Public health experts now worry that a rising tide of death is about to crest across the United States. Officials in Alabama, Arizona, California, Mississippi and Texas are reporting a surging number of COVID-19 hospitalizations, leading to fears that health systems could soon be overrun.

“If you’re over the hospital capacity, people will start dying faster,” said Eric Feigl-Ding, an epidemiologist and health economist at the Harvard T.H. Chan School of Public Health and a senior fellow at the Federation of American Scientists.

Already, Arizona has reported more coronavirus deaths per million residents in the last week, at 4.77, than any nation on Earth except Chile and Peru.

The response to the coronavirus pandemic has varied widely, and in some parts of the world, both wealthy and developing nations have brought it under control. In the U.S., some states hit hard early on have wrangled transmission under control.

But even in states that have achieved some measure of success, the spikes in cases stand in stark contrast to countries that have bent the epidemiological curves to manageable levels.

Mass screenings in South Korea crushed the spread, and quick action to identify and isolate contacts in more recent hot spots have meant new outbreaks are quickly contained. South Korea, with a population of 51 million, has reported just 316 new cases in the past week, fewer than the number of new cases reported in Rhode Island, a state with slightly more than 1 million residents.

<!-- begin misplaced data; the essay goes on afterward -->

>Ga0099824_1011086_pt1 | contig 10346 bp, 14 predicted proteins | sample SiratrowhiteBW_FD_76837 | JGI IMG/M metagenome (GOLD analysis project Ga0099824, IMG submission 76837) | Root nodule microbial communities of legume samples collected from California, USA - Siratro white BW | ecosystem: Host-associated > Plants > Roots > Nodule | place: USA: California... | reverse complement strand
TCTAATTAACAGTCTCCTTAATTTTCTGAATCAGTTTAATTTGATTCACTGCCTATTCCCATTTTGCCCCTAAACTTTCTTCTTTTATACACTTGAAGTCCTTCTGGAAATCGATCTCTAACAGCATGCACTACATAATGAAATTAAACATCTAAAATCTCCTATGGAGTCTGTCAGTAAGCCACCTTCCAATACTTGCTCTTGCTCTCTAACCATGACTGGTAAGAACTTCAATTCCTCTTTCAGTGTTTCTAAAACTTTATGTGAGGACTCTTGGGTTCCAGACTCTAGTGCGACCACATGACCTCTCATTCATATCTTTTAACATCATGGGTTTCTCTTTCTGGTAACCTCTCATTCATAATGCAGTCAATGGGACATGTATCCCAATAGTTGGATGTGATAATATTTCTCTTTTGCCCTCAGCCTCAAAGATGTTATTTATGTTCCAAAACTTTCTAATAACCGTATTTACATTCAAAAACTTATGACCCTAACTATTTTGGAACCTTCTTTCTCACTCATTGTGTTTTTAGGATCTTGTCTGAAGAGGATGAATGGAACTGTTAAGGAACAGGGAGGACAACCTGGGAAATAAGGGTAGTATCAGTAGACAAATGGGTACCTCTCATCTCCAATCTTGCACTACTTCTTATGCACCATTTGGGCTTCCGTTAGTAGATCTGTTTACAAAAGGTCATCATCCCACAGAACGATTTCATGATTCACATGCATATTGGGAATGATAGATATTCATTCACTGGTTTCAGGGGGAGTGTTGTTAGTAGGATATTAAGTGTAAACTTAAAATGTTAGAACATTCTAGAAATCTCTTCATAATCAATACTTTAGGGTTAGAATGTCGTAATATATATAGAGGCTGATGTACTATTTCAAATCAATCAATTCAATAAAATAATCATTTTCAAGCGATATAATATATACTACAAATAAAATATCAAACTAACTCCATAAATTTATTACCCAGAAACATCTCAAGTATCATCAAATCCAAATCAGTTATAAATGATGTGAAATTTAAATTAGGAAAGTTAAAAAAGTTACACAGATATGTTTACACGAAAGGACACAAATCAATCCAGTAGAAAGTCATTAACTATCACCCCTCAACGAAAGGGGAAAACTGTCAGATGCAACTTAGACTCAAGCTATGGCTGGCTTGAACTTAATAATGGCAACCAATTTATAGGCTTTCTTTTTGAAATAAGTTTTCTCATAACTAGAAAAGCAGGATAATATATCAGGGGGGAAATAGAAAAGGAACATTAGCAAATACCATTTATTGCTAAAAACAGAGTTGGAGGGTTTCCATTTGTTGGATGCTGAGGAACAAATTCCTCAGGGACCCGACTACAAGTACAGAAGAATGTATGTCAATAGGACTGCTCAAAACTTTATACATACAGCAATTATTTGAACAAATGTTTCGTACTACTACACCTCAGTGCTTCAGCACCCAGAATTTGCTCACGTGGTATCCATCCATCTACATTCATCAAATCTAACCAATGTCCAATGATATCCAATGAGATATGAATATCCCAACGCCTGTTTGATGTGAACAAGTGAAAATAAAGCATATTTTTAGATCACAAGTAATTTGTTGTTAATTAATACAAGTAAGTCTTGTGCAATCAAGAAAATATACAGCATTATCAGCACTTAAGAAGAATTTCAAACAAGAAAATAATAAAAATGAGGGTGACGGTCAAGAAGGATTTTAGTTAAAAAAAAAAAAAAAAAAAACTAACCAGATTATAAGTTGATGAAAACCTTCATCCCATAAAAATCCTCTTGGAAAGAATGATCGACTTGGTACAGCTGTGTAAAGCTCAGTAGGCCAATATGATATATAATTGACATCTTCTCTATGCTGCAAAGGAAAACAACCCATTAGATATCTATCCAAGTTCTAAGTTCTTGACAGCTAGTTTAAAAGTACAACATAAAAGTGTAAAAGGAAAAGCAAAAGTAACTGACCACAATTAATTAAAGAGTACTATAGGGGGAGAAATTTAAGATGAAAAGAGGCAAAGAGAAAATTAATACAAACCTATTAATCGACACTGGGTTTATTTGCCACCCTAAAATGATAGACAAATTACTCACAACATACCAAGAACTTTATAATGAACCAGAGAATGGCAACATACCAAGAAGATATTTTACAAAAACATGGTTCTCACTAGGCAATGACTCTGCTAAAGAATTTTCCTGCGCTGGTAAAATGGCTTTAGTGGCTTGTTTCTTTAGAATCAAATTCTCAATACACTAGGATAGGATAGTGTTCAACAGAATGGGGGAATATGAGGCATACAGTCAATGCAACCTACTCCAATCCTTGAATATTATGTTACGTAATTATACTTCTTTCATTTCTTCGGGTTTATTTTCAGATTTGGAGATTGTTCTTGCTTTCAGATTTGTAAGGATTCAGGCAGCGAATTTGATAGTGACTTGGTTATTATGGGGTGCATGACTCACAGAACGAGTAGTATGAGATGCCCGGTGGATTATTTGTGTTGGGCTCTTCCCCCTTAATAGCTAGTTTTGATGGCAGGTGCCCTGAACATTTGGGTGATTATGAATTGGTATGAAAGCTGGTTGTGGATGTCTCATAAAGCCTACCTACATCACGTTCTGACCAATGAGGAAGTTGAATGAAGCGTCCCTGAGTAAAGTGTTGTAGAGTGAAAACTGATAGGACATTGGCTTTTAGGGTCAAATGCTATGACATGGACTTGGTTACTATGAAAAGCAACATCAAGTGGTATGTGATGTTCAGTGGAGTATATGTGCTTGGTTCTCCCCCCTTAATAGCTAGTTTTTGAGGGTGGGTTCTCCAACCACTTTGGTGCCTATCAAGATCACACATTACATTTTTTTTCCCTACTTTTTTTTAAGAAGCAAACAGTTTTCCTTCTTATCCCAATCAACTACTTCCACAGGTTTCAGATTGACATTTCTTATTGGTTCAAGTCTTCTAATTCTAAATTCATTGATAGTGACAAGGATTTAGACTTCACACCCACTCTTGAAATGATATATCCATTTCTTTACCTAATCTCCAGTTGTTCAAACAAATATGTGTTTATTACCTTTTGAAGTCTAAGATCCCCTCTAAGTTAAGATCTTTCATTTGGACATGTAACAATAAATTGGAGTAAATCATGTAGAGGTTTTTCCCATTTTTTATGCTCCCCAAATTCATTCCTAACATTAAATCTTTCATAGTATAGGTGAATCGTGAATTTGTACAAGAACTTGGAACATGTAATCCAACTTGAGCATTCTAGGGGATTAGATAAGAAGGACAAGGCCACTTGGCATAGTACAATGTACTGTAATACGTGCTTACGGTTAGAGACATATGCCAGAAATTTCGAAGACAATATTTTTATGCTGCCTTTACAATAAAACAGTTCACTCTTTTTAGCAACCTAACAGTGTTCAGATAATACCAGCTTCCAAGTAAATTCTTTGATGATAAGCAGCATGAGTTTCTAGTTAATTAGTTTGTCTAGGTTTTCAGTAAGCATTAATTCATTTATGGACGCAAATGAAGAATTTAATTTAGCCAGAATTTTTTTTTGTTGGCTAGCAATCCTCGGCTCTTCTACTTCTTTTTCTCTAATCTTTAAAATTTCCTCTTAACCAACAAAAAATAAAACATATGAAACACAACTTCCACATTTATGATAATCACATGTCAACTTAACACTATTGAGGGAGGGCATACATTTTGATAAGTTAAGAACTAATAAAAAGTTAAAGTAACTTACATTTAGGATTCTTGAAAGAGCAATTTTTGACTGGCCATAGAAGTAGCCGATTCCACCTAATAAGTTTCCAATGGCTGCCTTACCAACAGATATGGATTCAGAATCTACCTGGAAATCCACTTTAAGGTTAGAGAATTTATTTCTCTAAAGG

Germany raced to protect its elderly population and rapidly expanded its hospital capacity. It deployed the world’s most successful diagnostics test, developed at a Berlin hospital, on a massive scale. With a population of 83 million, the country has reported 78 coronavirus deaths in the past week; Mississippi, population 3 million, reported 96 coronavirus-related deaths during the same period.

Vietnam imposed mandatory quarantines on contacts, including international travelers, in government-run centers to stop the spread. Among its 95 million residents, Vietnam has confirmed 355 total cases since the outbreak began. Alabama, population 4.9 million, reported 358 cases on Sunday alone.

Those countries have begun loosening restrictions on their populations and their economies, with few signs of major flare-ups.